Moira here welcoming you to another #SensualSunday post. A conversation I had with a friend got me thinking about my post for this week, and next. It’s an issue some authors run into from time to time, and others seem to never quite get over (if the comments on some books are to be believed). Let’s get down to it…
Giving your Characters some Personality
We all have heard, or know that to ensure you sweep a reader deep into the story you have meticulously woven you need several elements. Details that are realistic and therefore easy for the human mind to comprehend, settings that feel authentic, actions that don’t defy logic/physical capabilities (unless they are alien and don’t have to worry about things like popping out a joint and being rushed to the ER), but most importantly are the characters. Your characters have to be three dimensional, they have to have traits people can relate to if not necessarily like or agree with, and they need to have thoughts, and conversations that propel everything forward.
A key component to any character development is deciding on their personality. Are they a narcissist? Are they an adrenaline junkie? Are they an introvert, or maybe an extrovert? Are they a reader, or a party goer, a thinker, or a doer? Whatever it is you decide they are, be consistent throughout the entire book and/or series. While a character can grow, and yes change, they shouldn’t be Jekyll and Hyde’ing things just because you feel like it. Unless they are actually Jekyll/Hyde – which is a whole different topic!
For example, if your character is shy in the beginning you can have them being more, if likely mildly hesitantly, outgoing by the end, it’s a natural progression especially if there are outside influences (other characters or situations) that encourage/force said character to take that step. But you cannot have a character who is painfully shy in chapter one suddenly the biggest flirt, and party individual in chapter two. A single chapter is NOT enough time for growth, reflection, girding of loins, and bucking up to take that next step. Unless they are that Jekyll/Hyde character of course. But we’re assuming they are not.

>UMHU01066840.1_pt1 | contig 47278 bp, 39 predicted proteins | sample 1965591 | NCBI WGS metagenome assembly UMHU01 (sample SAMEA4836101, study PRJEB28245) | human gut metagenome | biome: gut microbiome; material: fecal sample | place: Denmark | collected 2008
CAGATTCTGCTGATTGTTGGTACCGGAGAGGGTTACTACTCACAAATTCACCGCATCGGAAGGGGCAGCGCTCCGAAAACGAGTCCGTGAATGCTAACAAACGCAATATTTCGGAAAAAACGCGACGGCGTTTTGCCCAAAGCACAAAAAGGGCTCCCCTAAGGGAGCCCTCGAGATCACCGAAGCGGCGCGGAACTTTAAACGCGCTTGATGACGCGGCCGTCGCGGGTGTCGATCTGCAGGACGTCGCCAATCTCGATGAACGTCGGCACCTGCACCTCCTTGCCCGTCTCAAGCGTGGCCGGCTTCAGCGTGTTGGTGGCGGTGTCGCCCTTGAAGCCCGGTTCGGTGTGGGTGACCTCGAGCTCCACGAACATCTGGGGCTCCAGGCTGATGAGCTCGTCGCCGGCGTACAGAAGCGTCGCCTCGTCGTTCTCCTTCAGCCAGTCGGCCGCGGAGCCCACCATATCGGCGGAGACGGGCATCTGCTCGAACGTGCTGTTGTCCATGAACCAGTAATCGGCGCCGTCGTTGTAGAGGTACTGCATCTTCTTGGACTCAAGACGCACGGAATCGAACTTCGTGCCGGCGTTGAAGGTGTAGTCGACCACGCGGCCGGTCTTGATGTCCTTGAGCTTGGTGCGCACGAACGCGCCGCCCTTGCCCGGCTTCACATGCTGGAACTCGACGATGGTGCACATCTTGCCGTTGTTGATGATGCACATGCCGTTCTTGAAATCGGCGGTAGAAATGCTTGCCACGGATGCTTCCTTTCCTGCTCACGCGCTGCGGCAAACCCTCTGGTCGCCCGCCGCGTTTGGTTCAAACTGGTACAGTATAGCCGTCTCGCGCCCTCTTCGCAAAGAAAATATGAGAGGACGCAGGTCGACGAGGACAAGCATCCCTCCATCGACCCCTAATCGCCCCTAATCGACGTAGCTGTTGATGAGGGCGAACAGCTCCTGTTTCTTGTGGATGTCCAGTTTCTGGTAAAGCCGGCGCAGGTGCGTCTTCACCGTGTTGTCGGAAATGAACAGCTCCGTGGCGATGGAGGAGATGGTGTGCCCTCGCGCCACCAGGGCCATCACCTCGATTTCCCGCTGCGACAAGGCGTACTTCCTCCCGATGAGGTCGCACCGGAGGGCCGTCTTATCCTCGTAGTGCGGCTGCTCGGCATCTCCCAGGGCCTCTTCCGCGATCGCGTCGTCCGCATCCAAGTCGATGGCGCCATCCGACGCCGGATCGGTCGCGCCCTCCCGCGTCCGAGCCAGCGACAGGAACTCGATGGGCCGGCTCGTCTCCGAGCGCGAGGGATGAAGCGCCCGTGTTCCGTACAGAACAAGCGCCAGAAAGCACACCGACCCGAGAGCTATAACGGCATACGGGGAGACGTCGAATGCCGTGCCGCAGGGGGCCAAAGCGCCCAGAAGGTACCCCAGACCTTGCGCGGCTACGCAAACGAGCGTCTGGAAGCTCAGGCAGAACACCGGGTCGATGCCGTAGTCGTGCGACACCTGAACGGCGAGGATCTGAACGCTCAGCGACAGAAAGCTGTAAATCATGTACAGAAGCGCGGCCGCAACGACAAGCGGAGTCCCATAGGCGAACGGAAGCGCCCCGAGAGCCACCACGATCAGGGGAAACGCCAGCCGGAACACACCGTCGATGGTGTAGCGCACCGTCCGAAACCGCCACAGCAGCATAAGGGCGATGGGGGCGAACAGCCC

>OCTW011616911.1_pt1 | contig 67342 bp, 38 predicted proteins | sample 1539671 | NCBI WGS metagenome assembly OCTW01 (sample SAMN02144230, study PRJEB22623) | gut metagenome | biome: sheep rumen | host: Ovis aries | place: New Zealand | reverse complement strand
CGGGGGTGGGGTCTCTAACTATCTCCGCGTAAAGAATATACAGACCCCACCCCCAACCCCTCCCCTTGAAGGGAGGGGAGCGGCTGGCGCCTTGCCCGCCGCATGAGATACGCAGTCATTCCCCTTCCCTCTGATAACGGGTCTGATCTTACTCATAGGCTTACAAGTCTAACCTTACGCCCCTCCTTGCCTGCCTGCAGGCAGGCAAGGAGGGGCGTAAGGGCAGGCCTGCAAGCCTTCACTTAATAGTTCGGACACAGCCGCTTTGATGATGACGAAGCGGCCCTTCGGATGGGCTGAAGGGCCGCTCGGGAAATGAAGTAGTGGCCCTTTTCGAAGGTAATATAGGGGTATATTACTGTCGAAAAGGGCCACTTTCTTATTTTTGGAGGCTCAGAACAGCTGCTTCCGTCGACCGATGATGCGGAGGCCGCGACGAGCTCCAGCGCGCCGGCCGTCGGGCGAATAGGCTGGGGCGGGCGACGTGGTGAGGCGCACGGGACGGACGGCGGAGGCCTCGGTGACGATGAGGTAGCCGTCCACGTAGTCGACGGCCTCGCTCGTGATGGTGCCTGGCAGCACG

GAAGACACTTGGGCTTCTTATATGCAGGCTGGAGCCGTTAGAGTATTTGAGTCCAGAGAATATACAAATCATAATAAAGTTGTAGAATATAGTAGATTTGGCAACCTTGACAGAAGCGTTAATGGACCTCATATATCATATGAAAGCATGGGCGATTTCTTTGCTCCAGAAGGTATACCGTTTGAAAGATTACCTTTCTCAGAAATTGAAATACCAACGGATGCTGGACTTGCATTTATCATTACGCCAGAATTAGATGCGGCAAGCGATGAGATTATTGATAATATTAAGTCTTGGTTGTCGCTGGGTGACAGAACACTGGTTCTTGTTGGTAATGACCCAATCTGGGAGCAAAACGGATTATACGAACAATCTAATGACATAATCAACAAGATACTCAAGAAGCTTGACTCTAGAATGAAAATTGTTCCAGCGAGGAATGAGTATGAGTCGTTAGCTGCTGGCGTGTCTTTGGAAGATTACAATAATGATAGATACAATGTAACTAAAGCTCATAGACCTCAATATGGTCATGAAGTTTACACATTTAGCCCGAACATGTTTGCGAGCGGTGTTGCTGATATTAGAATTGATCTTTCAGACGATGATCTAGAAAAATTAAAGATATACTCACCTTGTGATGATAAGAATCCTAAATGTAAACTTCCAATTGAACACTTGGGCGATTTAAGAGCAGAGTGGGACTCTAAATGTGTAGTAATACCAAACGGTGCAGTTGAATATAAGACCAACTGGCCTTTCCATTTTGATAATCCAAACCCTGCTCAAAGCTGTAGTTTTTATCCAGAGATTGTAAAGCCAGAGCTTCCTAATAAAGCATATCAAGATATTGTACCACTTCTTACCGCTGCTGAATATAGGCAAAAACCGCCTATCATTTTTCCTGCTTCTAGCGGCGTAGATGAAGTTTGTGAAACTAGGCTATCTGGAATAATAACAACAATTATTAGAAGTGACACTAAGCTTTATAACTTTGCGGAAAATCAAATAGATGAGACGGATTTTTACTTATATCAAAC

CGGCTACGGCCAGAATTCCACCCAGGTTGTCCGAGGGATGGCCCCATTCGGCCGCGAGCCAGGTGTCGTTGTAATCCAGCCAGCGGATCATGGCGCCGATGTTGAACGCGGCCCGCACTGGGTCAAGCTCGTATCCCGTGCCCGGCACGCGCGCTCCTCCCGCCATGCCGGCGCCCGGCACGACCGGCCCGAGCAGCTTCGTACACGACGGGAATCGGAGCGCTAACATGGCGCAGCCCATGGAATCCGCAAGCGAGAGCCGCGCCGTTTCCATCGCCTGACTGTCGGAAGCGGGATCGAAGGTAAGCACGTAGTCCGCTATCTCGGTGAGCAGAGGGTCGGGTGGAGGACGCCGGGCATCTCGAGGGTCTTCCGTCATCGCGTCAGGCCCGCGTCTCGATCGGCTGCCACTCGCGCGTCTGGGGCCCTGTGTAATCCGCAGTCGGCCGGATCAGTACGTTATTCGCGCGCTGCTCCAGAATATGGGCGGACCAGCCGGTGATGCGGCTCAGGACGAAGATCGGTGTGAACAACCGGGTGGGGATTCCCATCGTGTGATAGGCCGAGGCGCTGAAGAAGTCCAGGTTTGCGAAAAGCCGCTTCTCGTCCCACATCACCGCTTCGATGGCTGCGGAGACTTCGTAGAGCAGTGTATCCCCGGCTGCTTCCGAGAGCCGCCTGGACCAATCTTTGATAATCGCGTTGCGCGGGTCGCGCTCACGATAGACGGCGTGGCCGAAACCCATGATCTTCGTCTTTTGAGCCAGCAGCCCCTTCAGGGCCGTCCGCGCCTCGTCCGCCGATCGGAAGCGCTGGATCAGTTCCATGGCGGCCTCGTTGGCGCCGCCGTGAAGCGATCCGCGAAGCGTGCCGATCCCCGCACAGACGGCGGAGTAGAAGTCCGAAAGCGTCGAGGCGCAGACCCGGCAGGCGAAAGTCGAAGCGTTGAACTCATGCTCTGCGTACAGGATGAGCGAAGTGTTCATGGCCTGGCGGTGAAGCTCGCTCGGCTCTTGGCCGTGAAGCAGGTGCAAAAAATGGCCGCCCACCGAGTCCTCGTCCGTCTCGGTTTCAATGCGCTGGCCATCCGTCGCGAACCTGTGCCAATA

The other problem some folks have is flat characters. Again, your characters need to be as three dimensional as I am, as you are, as your friends, family, and co-workers are. They can not be, for all intents and purposes, a piece of paper. Flat, dull, boring, and easily forgotten. That’s right. Characters that don’t get our ire up, make us smile, or have us laughing or crying are quickly, and often permanently, forgotten.
If you can’t close your eyes after reading several pages of your character and immediately visualize him/her as though they stood before you, you have yourself a two dimensional character. And no one wants that. So give them some personality, find them a trait worth having, or worthy of everyone hating if they are the villain, and bring them to life. We as authors want our readers to never forget a story, and the easiest way is to have memorable characters who stand head and shoulders (figuratively) above the rest.
XO Moira Callahan